Every trip home leads to new discoveries. We had time this trip to stop in and visit an aunt and uncle from my father’s side of the family. Trips home always include purchasing items that I cannot get inTennesseesuch as pureNew Yorkstate maple syrup from a local manufacture. The way back to my mother’s house took us passed relatives and we decided to drop by and see if they were home.
The weather had been rainy and chilly and the house looked buttoned up tight. We walked down the driveway, up onto the porch and knocked on the door. The greeting was warm and inviting and we settled in for a bit of a chat. Another aunt had mentioned that she thought that my uncle might have a copy of my great grandmother’s picture. The conversation took a turn and I asked. He couldn’t remember if he did but his wife was pretty sure that they did and went digging for it. She turned it up in a photo album and removed it for me to see.
So this was Mary Clemence DeFruytier Van Houtte, the woman that I had done so much research on. I liked her immediately. Most photos from the “olden” days show weather worn individuals glaring out from furrowed brows back at the viewer. Her face was relaxed and pleasant, peering out from under a large hat, her body enveloped in an even larger coat.
I asked my uncle if he could remember hearing about the family that had come over to work and then left. He chuckled and related this story. It was during the Great Depression and at the point where Prohibition over-lapped. I did reseach later and learned that the years would have been from 1929 to 1933. The Depression would extend past Prohibition by several more years. He told me that his father, my grandfather, had gone to the train station and picked them up, from his account there were three of them. He stated that residents couldn’t find a job, but these three individuals all found work.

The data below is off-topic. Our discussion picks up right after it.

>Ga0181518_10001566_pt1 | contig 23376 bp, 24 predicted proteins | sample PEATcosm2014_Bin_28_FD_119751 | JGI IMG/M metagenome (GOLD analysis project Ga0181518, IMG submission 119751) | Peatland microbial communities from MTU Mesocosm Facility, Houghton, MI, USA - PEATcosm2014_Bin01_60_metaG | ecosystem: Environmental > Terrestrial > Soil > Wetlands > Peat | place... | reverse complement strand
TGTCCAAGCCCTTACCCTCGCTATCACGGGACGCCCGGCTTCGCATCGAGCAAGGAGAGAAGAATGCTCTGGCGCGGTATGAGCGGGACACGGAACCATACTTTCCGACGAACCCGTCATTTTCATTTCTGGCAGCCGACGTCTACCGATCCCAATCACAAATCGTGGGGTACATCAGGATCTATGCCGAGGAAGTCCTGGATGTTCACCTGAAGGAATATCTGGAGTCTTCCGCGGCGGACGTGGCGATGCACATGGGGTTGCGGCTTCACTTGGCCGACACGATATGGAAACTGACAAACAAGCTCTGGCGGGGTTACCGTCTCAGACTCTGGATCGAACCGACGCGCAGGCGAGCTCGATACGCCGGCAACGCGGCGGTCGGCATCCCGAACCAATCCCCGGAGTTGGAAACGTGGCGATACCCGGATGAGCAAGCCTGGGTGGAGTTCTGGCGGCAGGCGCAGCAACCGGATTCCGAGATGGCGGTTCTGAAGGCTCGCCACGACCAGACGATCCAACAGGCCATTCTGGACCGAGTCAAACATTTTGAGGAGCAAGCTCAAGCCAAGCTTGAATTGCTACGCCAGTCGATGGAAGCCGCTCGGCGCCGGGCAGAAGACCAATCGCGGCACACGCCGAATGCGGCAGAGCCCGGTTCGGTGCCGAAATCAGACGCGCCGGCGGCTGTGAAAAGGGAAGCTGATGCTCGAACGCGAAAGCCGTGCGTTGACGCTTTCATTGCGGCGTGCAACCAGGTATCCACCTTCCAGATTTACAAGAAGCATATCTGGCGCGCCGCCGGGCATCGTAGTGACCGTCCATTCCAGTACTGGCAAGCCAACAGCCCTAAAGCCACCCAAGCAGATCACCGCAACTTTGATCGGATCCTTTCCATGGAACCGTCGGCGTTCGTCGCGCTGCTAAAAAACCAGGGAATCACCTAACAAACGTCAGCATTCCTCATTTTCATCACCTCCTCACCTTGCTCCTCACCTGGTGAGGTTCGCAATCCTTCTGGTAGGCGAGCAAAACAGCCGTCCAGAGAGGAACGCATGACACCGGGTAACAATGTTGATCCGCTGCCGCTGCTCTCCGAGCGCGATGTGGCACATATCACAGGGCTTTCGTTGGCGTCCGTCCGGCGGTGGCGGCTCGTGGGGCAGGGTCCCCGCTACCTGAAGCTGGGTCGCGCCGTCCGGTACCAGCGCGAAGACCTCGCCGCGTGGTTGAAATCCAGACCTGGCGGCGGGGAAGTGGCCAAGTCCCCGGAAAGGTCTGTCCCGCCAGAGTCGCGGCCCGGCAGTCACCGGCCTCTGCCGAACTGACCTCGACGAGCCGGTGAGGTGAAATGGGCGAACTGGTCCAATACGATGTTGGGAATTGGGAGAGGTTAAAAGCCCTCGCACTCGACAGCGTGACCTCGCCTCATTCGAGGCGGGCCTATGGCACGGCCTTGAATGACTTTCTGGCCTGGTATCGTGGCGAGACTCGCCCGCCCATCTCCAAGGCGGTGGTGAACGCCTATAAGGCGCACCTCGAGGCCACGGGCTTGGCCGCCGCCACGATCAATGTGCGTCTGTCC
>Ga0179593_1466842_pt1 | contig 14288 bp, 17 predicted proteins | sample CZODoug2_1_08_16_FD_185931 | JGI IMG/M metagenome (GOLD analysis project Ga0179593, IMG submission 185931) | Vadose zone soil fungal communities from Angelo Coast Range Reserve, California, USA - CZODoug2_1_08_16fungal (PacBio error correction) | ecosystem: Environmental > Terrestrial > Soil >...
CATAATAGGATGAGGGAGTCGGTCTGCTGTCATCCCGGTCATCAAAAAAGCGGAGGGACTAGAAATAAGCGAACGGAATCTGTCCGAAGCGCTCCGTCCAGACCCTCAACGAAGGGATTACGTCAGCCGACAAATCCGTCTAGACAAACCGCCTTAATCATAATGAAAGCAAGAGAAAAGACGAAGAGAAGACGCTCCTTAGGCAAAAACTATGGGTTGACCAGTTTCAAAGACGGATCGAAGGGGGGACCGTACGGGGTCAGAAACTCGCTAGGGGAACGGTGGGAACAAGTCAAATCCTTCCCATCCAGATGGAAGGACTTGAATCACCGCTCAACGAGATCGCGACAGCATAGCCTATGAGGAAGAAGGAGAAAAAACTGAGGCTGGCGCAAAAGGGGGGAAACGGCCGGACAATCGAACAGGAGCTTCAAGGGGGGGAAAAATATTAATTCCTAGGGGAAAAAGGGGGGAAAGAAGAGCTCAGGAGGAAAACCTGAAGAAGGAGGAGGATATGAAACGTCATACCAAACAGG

The didn’t live with my grandfather and he wasn’t sure where they stayed, He continued the story with a grin, explaining that they didn’t like it much here because in order to have a glass of wine you had to hide off in some corner. They packed up and returned to France leaving a large woven case with my grandmother that she used to store blankets in.
This family visit has been and still is a family mystery. I have searched through passenger records over and over to any listing of either side of my grandfather’s family to see exactly who these three people were to no avail. On my grandmother Clemence’s side of the family, her siblings were all deceased prior to 1929, but she had a lot of adult nephews that might have visited. The information I have on my grandfather Emil’s side of the family is missing too many dates to be able to determine if the visitors were from his side of the family.